Prior Authorization Requirements of Medicare Drug Benefit Examined
The New York Times on Tuesday examined how some physicians and pharmacists maintain that many medications covered by Medicare prescription drug plans are "not readily available" to beneficiaries because of prior authorization requirements. Medicare prescription drug plans require prior authorization -- or preapproval from the plan sponsors -- as a prerequisite for coverage of many medications.
Medicare prescription drug plan sponsors maintain that prior authorization requirements prevent unnecessary prescriptions and encourage the use of less-expensive medications. However, some physicians and pharmacists maintain that prior authorization requirements used by Medicare prescription drug plans are excessive and could prevent access to some medications for beneficiaries.
According to the Times, a Medicare prescription drug plan might have "25 or 30 forms" for prior authorization for different medications. The forms often require laboratory test results, "all office notes" and other data to demonstrate need for medications, the Times reports.
Steven Levenson, president-elect of the American Medical Directors Association, said, "We have seen signs that Medicare drug plans are using management controls to deter access to medically appropriate drugs, including drugs on their own formularies."
David Bernauer, chair of Walgreen, said, "It is impossible for pharmacists to keep track of all these formularies" and prior authorization requirements. Bernauer said that the federal government "should use its leverage to promote greater standardization of policies and procedures."
Francis Soistman, executive vice president of Coventry Health Care, said that prior authorization forms are necessary because "each drug requiring prior authorization has unique clinical criteria that must be met." In addition, he said, prior authorization forms "serve as a checklist of necessary information needed for our review." Soistman said that prior authorization requirements reduce the use of medications with potential for abuse; limit safety problems; prevent overuse of expensive medications; and help ensure that "equally effective, less expensive agents are used first."
Daniel Lyons, senior vice president of Independence Blue Cross, said that he supports efforts to "simplify and standardize the prior authorization process."
Babette Edgar, a former CMS official, said that agency officials analyzed the prior authorization requirements of Medicare prescription drug plans when they approved formularies for the plans last year (Pear, New York Times, 2/14).
In other Medicare news, HHS Secretary Mike Leavitt on Monday said that the percentage of dual eligibles who continue to experience problems with the prescription drug benefit has decreased from about 10% to between 3% and 5%, CQ HealthBeat reports. Many dual eligibles --- beneficiaries who are eligible for both Medicare and Medicaid -- have experienced problems with access to medications under the prescription drug benefit because of incorrect enrollment information in computer databases and other issues.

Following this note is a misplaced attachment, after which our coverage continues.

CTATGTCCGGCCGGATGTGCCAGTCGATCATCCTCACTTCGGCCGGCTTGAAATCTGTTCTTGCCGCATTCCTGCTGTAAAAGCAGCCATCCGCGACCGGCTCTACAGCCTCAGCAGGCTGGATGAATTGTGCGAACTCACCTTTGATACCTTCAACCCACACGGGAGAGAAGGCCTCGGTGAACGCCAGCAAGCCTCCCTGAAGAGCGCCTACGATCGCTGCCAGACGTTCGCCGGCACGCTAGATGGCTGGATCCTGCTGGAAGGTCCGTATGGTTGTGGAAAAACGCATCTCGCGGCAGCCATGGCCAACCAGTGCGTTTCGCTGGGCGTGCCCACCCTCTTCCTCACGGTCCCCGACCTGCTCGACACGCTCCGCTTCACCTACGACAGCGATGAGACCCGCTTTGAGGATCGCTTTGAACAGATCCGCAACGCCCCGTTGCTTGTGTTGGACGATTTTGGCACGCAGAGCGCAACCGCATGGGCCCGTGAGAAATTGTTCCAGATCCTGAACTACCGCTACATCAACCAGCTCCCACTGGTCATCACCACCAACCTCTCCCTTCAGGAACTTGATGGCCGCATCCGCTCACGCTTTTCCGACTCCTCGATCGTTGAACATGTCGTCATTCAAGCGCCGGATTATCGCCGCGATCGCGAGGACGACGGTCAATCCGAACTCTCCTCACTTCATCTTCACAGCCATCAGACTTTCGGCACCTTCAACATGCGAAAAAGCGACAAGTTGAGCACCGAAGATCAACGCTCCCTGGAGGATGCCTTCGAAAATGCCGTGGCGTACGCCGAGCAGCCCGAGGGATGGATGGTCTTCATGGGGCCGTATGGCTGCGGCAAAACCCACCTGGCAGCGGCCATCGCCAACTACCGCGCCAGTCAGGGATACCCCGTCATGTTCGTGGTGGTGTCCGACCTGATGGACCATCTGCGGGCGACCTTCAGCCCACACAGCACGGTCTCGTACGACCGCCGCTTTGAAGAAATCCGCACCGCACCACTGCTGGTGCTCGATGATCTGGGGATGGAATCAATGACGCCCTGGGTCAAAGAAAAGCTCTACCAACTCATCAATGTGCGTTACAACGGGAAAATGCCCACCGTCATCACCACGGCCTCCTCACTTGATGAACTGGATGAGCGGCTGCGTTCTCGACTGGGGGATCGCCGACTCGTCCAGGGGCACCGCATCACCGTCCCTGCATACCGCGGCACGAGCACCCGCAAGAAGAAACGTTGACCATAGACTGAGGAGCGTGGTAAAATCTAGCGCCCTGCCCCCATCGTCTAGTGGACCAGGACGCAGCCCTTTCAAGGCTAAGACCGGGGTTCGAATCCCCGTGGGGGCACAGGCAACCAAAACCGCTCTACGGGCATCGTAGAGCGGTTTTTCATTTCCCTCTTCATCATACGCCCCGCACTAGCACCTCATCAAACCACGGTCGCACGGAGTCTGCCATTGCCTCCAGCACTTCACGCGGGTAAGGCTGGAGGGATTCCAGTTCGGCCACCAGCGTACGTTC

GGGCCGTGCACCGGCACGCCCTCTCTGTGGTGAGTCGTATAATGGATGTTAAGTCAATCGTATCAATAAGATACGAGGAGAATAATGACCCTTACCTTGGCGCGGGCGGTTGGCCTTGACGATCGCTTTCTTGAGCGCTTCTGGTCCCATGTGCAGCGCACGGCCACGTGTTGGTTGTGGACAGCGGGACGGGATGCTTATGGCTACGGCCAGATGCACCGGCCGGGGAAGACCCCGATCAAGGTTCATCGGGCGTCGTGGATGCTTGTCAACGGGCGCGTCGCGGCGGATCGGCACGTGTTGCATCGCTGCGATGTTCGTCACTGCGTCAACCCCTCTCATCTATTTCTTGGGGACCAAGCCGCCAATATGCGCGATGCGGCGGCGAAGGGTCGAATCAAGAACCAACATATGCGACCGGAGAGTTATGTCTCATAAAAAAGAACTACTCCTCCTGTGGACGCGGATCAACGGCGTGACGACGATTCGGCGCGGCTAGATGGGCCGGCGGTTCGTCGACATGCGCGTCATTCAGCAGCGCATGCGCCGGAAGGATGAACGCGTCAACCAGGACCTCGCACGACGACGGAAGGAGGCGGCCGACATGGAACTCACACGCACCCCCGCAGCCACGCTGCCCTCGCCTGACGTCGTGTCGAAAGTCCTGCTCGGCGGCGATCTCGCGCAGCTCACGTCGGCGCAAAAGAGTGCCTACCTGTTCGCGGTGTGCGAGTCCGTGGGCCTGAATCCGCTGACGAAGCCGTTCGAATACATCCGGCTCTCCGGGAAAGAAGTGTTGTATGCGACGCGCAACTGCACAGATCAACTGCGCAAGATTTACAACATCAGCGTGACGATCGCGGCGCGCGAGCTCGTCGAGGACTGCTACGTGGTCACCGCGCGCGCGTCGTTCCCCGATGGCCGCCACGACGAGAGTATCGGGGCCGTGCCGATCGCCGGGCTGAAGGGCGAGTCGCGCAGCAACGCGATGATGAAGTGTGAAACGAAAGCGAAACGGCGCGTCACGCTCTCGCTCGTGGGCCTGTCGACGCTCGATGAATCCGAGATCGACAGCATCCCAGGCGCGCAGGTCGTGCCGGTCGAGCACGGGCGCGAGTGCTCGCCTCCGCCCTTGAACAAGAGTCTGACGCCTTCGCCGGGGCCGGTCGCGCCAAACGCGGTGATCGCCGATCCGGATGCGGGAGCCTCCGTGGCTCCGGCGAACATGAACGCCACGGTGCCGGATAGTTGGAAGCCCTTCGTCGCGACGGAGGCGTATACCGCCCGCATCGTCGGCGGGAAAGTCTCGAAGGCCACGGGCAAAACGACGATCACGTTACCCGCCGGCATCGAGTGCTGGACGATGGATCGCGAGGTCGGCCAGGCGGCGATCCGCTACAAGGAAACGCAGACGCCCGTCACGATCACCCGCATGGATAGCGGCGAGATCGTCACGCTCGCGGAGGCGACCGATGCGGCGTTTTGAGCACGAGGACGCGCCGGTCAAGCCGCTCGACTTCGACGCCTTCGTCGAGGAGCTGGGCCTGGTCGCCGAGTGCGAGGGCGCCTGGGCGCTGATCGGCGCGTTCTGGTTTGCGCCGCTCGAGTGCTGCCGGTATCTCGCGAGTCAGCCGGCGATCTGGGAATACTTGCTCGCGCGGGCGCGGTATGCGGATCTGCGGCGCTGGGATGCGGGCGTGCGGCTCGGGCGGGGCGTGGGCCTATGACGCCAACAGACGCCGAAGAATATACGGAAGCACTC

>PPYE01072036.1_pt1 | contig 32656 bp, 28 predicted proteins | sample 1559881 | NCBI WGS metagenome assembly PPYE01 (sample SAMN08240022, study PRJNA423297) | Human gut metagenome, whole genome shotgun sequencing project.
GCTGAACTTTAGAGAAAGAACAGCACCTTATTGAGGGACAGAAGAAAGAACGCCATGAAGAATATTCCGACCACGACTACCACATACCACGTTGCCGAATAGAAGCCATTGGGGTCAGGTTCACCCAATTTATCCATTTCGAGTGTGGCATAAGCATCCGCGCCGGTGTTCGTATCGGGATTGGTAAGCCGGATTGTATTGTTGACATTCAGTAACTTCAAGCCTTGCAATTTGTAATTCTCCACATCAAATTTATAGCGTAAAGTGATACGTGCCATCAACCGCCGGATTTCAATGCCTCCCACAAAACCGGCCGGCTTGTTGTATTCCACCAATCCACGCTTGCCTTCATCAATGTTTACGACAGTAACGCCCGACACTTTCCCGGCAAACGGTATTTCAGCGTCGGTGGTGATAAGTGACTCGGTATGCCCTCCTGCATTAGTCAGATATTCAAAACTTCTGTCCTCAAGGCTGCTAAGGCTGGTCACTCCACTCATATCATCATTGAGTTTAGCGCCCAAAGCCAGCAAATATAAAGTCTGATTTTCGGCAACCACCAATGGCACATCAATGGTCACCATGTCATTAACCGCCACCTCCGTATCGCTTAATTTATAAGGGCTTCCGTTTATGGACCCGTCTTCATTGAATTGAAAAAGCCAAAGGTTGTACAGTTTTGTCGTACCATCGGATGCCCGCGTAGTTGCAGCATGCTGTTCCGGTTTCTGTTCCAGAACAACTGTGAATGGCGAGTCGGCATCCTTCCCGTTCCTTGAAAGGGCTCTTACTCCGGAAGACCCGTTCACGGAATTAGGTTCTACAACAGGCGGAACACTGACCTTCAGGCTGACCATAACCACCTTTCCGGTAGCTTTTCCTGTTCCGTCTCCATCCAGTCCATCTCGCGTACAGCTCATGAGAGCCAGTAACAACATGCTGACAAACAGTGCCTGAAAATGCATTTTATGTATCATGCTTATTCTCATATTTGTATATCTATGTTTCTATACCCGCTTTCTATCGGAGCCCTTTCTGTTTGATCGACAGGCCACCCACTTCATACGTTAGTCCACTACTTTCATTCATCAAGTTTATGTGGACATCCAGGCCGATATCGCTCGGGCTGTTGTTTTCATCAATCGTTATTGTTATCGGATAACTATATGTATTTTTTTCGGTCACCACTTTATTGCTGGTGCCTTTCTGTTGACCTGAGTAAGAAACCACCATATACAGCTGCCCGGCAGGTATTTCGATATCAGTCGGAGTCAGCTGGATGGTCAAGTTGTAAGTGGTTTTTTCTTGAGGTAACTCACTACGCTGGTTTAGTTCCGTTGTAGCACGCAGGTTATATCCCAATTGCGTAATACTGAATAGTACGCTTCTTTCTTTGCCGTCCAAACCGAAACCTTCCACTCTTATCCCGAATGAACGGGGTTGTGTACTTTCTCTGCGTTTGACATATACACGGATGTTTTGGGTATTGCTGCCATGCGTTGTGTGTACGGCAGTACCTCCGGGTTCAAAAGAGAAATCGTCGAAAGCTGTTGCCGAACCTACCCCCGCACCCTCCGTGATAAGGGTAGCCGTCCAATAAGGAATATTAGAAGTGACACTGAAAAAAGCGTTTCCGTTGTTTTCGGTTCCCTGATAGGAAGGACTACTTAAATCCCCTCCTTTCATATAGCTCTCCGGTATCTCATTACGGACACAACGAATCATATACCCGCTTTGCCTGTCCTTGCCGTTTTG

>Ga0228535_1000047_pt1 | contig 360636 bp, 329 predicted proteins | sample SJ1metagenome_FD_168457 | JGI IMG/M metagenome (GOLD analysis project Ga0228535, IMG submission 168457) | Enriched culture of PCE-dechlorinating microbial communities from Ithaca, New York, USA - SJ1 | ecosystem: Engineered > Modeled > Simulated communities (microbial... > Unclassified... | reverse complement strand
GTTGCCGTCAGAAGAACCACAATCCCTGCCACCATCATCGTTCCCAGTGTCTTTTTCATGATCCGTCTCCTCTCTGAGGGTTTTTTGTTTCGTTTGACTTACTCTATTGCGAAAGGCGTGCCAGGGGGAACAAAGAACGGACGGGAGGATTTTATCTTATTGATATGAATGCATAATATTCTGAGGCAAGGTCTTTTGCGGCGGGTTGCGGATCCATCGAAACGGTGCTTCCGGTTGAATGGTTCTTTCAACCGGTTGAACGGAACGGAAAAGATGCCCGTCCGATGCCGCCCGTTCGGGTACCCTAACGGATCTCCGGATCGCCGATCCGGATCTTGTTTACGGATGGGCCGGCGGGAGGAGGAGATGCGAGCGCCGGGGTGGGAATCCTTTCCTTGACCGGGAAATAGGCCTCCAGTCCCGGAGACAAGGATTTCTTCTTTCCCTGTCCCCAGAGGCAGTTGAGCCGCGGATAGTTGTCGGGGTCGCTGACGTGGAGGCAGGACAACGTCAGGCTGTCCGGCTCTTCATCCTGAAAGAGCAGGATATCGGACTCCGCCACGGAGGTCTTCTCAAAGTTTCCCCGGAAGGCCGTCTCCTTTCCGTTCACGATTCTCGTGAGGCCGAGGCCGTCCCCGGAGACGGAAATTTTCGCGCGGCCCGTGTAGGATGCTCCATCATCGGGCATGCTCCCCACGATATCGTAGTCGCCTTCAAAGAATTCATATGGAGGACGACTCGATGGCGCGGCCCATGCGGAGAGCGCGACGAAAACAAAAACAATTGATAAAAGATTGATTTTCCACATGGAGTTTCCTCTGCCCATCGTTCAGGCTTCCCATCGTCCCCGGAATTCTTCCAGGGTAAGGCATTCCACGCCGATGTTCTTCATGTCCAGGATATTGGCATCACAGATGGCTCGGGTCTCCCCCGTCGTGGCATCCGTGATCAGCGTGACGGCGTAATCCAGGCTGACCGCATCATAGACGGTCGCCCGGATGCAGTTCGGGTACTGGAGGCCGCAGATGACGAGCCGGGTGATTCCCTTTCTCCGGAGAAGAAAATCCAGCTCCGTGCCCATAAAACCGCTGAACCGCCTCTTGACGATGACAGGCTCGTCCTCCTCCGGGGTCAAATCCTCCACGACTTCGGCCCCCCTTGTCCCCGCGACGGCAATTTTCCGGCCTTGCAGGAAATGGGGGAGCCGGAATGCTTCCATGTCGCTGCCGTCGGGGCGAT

Leavitt said that problems with the Medicare prescription drug benefit are "still too heavy on the duals" and that the issues are "the kind of thing you go through when you implement a large systems change." He added, "We will not quit worrying about this until every Part D participant has connected with their plan. Once people have connected with their plan, things go smoothly."
Leavitt said that a proposed extension of the May 15 deadline for enrollment in the Medicare prescription drug benefit without penalty "is a policy decision that Congress will have to make," adding that "the value of a deadline is people get busy and take care of it." He said, "The good news is millions of people have drug coverage today who did not (before). We make no excuses here. The system gets better every day, and it will continue to" (Carey, CQ HealthBeat, 2/13).
The AP/Long Island Newsday on Tuesday examined how the experience that Medicare beneficiaries have with the prescription drug benefit could affect how they vote in midterm elections this fall. In the 2004 presidential election, voters ages 65 and older supported President Bush over Sen. John Kerry (D-Mass.) by a 52% to 47% margin.
In the 2004 House races, 51% of voters ages 65 and older voted for Republican candidates, compared with 45% who voted for Democratic candidates. Pollsters maintain that the opinions of Medicare beneficiaries on how lawmakers and the Bush administration respond to problems with the prescription drug benefit could affect their votes in the midterm elections (Freking, AP/Long Island Newsday, 2/14).
Summaries of broadcast coverage addressing the drug benefit appear below.
- KPBS' "KPBS News": The segment includes comments from Torrance pharmacy owner John Curtis (O'Mara, "KPBS News," KPBS, 2/13). The complete segment is available online in RealPlayer.
- KQED's "California Report": The segment includes comments from Medi-Cal director Stan Rosenstein (Erlich, "California Report," KQED, 2/13). The complete program is available online in RealPlayer.
This is part of the California Healthline Daily Edition, a summary of health policy coverage from major news organizations. Sign up for an email subscription.